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    The latest on filler complications

    While knowing the anatomy is critical for successful cosmetic filler use, that’s not the only thing that will prevent filler-related complications or help physicians to better manage those problems once they occur, according to Joel L. Cohen, M.D., director of AboutSkin Dermatology and Dermsurgery in Greenwood Village and Lone Tree, Colo.

    Dr. CohenDr. Cohen, associate clinical professor of dermatology, University of Colorado, and assistant clinical professor of dermatology at University of California, Irvine, talked about avoiding and managing filler complications at the August 2017 Masters of Aesthetics symposium in San Diego.

    One such complication can result from antiseptic skin prep.

    A review article published January 2017 in Dermatologic Surgery has questioned the safety of chlorhexidine as an antiseptic skin prep, according to Dr. Cohen.

    Corneal injury has occurred with its use. And, in February 2017, the FDA released a warning about a growing number of rare but serious allergic reactions reported with skin antiseptic products containing chlorhexidine gluconate.

    But used safely — meaning not around the eyes — chlorhexidine is among the most effective antiseptics for prepping head and neck dermatologic surgery patients, according to Dr. Cohen, who was among the authors on a paper published August 2017 in JAMA Dermatology, comparing postsurgical infection rates for different skin preps.

    “In a large dermatologic surgery trial, we found chlorhexidine had the lowest incidence of infection,” Dr. Cohen says.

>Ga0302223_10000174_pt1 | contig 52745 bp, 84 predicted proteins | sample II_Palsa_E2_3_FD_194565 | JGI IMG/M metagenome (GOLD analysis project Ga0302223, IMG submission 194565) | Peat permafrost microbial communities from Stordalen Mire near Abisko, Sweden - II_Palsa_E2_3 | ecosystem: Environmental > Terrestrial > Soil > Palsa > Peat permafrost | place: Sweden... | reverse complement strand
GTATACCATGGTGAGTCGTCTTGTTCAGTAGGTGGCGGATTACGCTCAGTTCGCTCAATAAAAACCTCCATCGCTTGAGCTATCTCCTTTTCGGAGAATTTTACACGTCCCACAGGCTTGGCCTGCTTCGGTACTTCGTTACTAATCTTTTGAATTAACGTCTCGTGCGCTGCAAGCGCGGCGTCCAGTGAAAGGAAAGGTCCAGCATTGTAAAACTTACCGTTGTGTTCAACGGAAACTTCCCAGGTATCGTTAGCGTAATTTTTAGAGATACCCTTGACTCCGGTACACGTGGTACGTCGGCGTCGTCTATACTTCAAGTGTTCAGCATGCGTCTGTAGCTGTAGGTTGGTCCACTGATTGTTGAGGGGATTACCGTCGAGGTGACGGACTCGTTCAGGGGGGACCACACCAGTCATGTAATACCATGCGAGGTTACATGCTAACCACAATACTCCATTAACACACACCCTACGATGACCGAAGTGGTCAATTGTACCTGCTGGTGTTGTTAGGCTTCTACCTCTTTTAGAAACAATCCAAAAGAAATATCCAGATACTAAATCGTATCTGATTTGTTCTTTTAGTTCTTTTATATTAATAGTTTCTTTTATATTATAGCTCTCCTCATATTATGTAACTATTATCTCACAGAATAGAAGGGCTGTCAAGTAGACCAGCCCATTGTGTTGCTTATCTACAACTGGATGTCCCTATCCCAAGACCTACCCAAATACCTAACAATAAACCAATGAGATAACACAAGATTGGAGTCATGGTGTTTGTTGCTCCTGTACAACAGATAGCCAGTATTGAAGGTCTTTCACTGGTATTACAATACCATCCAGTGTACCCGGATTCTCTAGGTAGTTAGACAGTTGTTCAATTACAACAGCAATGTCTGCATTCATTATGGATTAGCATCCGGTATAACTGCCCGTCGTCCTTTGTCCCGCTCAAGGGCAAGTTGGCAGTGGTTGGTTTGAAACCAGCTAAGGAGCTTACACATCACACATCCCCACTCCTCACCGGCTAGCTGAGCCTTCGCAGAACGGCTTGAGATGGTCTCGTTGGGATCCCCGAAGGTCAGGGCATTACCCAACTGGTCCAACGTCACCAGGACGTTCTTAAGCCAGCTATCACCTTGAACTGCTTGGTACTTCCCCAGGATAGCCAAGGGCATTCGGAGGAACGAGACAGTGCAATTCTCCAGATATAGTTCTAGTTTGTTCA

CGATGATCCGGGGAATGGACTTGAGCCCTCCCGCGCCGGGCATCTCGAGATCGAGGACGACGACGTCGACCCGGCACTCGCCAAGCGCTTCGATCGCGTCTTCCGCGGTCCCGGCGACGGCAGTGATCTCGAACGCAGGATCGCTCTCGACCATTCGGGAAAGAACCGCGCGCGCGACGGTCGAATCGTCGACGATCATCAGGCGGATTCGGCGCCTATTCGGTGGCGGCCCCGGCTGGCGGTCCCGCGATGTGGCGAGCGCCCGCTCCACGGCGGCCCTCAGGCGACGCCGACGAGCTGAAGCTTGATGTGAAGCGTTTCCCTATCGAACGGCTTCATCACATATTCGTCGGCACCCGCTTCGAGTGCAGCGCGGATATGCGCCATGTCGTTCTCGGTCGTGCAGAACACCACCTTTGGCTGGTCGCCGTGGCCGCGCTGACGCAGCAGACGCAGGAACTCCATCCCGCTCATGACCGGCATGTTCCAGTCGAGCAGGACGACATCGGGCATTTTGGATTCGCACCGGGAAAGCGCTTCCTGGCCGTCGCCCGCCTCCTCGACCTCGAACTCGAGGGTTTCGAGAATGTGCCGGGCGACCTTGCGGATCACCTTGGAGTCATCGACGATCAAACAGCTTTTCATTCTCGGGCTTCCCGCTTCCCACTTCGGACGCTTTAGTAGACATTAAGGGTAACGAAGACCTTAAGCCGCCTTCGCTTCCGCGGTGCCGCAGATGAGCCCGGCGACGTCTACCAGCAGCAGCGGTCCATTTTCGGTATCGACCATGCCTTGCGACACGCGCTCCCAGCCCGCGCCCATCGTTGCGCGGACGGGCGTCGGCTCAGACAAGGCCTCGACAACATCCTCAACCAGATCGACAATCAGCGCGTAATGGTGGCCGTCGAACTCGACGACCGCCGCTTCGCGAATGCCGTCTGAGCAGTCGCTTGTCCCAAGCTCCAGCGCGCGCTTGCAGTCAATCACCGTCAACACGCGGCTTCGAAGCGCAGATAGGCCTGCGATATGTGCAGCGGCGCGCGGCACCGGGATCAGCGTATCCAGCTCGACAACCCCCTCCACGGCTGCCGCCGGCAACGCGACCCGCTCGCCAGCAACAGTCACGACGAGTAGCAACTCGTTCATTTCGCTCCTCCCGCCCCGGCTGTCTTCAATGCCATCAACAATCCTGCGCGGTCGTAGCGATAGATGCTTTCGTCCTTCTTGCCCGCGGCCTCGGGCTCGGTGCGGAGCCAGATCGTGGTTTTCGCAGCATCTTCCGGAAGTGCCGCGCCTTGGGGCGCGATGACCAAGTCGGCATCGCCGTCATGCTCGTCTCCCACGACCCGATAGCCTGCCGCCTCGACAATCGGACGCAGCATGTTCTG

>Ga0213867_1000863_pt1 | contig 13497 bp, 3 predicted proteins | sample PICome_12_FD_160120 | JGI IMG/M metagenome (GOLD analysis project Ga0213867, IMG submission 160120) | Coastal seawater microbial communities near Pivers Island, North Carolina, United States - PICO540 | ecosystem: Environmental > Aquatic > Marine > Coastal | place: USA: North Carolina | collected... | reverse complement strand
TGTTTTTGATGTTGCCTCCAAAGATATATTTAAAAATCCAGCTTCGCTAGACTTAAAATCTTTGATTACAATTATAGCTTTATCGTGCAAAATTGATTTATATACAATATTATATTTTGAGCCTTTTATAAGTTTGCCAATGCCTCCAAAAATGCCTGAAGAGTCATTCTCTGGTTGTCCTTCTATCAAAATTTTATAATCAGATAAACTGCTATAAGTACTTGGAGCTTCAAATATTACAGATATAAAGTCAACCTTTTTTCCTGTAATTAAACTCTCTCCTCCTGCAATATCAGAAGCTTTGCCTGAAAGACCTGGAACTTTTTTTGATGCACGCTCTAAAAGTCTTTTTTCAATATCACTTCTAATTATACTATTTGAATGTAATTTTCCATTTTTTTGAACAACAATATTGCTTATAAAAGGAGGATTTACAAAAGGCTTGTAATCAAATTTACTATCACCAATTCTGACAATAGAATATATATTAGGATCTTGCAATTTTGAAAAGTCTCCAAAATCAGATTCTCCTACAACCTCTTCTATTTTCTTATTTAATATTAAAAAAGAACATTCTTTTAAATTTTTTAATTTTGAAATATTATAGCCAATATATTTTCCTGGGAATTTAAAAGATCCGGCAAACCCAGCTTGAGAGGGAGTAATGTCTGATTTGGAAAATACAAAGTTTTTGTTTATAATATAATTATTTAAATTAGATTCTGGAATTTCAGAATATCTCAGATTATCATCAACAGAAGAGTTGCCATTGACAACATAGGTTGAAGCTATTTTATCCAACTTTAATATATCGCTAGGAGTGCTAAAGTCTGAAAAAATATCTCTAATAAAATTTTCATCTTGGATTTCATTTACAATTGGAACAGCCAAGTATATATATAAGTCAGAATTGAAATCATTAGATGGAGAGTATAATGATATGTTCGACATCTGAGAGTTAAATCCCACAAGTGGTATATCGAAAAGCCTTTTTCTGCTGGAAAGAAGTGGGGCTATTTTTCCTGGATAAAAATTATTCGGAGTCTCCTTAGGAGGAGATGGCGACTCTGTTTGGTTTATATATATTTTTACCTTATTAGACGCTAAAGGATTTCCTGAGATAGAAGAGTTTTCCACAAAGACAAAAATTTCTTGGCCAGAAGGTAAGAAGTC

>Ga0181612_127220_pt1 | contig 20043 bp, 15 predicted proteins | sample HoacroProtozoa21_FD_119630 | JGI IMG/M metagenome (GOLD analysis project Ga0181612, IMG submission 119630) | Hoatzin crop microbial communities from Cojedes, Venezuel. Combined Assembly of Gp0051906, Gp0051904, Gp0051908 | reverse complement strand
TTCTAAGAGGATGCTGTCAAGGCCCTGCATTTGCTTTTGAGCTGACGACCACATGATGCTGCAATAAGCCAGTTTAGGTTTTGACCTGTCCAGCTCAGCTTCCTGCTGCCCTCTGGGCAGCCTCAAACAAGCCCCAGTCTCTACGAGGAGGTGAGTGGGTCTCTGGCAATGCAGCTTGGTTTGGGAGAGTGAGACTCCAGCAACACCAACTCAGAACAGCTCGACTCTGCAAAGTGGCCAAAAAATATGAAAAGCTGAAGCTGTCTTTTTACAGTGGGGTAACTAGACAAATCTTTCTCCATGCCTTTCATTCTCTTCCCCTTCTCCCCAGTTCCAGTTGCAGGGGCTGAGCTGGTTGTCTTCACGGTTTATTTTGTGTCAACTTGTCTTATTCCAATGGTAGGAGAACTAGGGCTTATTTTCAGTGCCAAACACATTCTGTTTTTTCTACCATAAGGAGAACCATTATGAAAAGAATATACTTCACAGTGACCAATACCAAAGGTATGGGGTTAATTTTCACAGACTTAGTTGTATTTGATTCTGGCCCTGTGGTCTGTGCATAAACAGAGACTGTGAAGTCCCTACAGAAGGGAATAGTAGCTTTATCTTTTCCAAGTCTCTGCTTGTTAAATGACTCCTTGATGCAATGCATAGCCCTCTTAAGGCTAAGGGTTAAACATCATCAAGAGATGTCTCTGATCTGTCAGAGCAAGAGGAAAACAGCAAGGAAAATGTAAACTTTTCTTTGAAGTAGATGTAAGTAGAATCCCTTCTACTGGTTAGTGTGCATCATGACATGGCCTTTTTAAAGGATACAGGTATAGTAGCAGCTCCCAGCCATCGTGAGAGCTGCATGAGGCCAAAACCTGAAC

Dr. Cohen says that he carefully uses chlorhexidine on the face but does not use it around the eyes or eyebrows.

    “From a safety perspective, as we’re prepping a patient, we can have patients close their eyes. We use isopropyl alcohol first and then carefully chlorhexidine to regions of the face except around the eyes,” he says.

    Around the eyes, Dr. Cohen uses Betadine (povidone-iodine, Purdue Pharma) or Techni-Care (Chloroxylenol, Care Tech Laboratories), but he says Betadine does cause some temporary orange-ish discoloration to the skin. While Techni-Care wasn’t used in as many cases in the recent report as chlorhexidine, it, also, had a low incidence of infection, he says.

    “There have been a couple of circumstances in the past few years when Techni-Care has not been available, but it is back on the market now,” he says.

    NEXT: Artery and Vessel Patterns

    Lisette Hilton
    Lisette Hilton, president of Words Come Alive, has written about health care, the science and business of medicine, fitness and wellness ...

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